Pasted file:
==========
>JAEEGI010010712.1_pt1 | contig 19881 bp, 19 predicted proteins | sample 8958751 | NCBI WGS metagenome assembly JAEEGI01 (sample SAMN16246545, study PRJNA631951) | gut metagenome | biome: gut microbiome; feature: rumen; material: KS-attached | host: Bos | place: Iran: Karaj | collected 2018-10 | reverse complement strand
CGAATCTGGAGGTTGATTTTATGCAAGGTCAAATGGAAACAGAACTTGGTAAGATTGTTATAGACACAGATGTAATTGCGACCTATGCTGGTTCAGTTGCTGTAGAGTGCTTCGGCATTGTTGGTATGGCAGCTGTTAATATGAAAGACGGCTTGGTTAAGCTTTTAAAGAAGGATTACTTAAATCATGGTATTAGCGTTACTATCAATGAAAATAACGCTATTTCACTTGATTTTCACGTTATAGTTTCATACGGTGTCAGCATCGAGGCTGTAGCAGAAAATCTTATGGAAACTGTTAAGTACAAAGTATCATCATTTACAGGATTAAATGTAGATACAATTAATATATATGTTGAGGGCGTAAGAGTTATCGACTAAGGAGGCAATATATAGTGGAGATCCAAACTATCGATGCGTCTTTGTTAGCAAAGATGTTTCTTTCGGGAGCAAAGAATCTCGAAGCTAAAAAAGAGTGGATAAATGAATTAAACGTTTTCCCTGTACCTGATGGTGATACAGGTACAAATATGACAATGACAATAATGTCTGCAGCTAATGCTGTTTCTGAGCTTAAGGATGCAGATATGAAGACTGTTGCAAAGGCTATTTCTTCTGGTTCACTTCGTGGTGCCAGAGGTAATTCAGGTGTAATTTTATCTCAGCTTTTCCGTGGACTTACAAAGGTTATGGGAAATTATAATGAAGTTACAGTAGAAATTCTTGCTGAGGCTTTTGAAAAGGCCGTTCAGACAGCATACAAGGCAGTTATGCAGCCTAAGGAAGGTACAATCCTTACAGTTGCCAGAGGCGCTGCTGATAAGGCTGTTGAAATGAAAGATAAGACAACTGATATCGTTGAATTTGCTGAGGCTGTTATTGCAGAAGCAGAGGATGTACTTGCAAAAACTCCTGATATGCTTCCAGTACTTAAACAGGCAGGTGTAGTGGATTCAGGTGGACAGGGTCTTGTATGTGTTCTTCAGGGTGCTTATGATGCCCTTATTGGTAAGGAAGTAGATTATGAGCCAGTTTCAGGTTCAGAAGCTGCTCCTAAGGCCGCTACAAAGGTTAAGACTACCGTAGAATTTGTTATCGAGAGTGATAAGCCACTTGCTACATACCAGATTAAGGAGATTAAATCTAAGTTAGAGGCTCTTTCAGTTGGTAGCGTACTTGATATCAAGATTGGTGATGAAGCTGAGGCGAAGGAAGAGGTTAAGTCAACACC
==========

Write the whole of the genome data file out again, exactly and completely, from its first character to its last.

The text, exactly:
>JAEEGI010010712.1_pt1 | contig 19881 bp, 19 predicted proteins | sample 8958751 | NCBI WGS metagenome assembly JAEEGI01 (sample SAMN16246545, study PRJNA631951) | gut metagenome | biome: gut microbiome; feature: rumen; material: KS-attached | host: Bos | place: Iran: Karaj | collected 2018-10 | reverse complement strand
CGAATCTGGAGGTTGATTTTATGCAAGGTCAAATGGAAACAGAACTTGGTAAGATTGTTATAGACACAGATGTAATTGCGACCTATGCTGGTTCAGTTGCTGTAGAGTGCTTCGGCATTGTTGGTATGGCAGCTGTTAATATGAAAGACGGCTTGGTTAAGCTTTTAAAGAAGGATTACTTAAATCATGGTATTAGCGTTACTATCAATGAAAATAACGCTATTTCACTTGATTTTCACGTTATAGTTTCATACGGTGTCAGCATCGAGGCTGTAGCAGAAAATCTTATGGAAACTGTTAAGTACAAAGTATCATCATTTACAGGATTAAATGTAGATACAATTAATATATATGTTGAGGGCGTAAGAGTTATCGACTAAGGAGGCAATATATAGTGGAGATCCAAACTATCGATGCGTCTTTGTTAGCAAAGATGTTTCTTTCGGGAGCAAAGAATCTCGAAGCTAAAAAAGAGTGGATAAATGAATTAAACGTTTTCCCTGTACCTGATGGTGATACAGGTACAAATATGACAATGACAATAATGTCTGCAGCTAATGCTGTTTCTGAGCTTAAGGATGCAGATATGAAGACTGTTGCAAAGGCTATTTCTTCTGGTTCACTTCGTGGTGCCAGAGGTAATTCAGGTGTAATTTTATCTCAGCTTTTCCGTGGACTTACAAAGGTTATGGGAAATTATAATGAAGTTACAGTAGAAATTCTTGCTGAGGCTTTTGAAAAGGCCGTTCAGACAGCATACAAGGCAGTTATGCAGCCTAAGGAAGGTACAATCCTTACAGTTGCCAGAGGCGCTGCTGATAAGGCTGTTGAAATGAAAGATAAGACAACTGATATCGTTGAATTTGCTGAGGCTGTTATTGCAGAAGCAGAGGATGTACTTGCAAAAACTCCTGATATGCTTCCAGTACTTAAACAGGCAGGTGTAGTGGATTCAGGTGGACAGGGTCTTGTATGTGTTCTTCAGGGTGCTTATGATGCCCTTATTGGTAAGGAAGTAGATTATGAGCCAGTTTCAGGTTCAGAAGCTGCTCCTAAGGCCGCTACAAAGGTTAAGACTACCGTAGAATTTGTTATCGAGAGTGATAAGCCACTTGCTACATACCAGATTAAGGAGATTAAATCTAAGTTAGAGGCTCTTTCAGTTGGTAGCGTACTTGATATCAAGATTGGTGATGAAGCTGAGGCGAAGGAAGAGGTTAAGTCAACACC